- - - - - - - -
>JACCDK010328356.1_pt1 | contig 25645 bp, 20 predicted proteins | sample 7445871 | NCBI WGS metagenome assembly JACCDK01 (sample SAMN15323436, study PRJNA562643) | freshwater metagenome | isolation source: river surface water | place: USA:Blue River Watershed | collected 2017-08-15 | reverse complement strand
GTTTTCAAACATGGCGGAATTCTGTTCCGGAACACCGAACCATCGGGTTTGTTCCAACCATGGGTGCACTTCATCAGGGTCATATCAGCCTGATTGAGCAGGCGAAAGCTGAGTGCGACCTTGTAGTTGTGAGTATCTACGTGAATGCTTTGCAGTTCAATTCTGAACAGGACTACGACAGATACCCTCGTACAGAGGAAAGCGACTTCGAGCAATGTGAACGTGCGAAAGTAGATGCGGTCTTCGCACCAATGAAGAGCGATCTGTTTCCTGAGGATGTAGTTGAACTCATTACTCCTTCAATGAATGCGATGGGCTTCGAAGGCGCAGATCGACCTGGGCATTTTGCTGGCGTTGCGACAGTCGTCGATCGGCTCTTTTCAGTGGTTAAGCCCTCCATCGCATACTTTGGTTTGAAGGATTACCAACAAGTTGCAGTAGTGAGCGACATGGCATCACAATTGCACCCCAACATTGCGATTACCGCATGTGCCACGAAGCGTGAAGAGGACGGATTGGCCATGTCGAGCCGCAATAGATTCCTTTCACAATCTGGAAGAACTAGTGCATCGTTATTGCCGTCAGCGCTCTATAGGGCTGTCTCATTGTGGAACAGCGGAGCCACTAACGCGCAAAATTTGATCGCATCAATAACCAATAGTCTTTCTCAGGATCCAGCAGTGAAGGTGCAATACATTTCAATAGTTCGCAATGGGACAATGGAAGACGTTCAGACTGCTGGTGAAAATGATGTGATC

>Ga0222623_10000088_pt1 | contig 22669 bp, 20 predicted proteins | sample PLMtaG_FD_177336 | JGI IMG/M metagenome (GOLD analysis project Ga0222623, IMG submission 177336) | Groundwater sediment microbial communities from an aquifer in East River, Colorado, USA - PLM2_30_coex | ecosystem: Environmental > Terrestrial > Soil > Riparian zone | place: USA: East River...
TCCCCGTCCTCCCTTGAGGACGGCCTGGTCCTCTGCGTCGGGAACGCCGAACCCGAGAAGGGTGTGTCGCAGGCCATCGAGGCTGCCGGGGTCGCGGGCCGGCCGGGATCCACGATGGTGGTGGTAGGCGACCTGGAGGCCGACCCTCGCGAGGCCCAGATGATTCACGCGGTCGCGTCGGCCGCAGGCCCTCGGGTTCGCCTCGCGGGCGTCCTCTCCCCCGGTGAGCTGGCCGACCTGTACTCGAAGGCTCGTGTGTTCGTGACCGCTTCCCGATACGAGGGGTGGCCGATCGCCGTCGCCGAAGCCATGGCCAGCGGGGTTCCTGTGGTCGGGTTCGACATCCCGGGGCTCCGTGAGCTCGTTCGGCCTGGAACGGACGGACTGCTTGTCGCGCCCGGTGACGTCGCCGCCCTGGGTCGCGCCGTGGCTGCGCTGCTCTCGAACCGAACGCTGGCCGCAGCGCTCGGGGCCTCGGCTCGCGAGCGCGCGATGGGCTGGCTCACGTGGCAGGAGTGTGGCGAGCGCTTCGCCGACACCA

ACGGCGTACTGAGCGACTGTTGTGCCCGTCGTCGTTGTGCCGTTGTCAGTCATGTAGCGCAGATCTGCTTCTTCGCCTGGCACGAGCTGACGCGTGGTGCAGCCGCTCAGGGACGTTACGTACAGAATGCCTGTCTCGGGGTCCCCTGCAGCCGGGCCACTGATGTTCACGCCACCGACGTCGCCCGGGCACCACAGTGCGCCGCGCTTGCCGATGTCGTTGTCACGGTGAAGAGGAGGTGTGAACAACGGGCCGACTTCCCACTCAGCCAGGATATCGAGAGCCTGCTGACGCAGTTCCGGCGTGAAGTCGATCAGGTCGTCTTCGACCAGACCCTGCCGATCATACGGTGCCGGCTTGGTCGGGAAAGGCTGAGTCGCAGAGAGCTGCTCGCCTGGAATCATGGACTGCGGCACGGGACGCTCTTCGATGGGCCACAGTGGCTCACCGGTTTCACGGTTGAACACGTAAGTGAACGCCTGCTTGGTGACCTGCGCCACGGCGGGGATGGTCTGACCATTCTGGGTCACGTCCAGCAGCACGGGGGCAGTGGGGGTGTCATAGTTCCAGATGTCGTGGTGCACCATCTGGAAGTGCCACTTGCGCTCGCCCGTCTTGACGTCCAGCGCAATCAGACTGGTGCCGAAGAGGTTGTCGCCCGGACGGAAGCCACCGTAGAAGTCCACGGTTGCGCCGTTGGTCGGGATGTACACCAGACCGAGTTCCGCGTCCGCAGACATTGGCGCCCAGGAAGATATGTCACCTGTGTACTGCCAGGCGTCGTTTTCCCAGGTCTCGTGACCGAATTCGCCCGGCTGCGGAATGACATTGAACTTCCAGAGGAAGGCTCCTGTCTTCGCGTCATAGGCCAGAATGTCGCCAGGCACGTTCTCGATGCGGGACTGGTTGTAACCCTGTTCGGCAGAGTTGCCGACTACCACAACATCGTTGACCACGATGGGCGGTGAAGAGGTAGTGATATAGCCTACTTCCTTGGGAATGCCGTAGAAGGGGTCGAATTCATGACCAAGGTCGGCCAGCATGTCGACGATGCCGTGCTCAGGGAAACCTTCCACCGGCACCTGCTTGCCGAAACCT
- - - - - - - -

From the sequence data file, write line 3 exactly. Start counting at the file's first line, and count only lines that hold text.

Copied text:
>Ga0222623_10000088_pt1 | contig 22669 bp, 20 predicted proteins | sample PLMtaG_FD_177336 | JGI IMG/M metagenome (GOLD analysis project Ga0222623, IMG submission 177336) | Groundwater sediment microbial communities from an aquifer in East River, Colorado, USA - PLM2_30_coex | ecosystem: Environmental > Terrestrial > Soil > Riparian zone | place: USA: East River...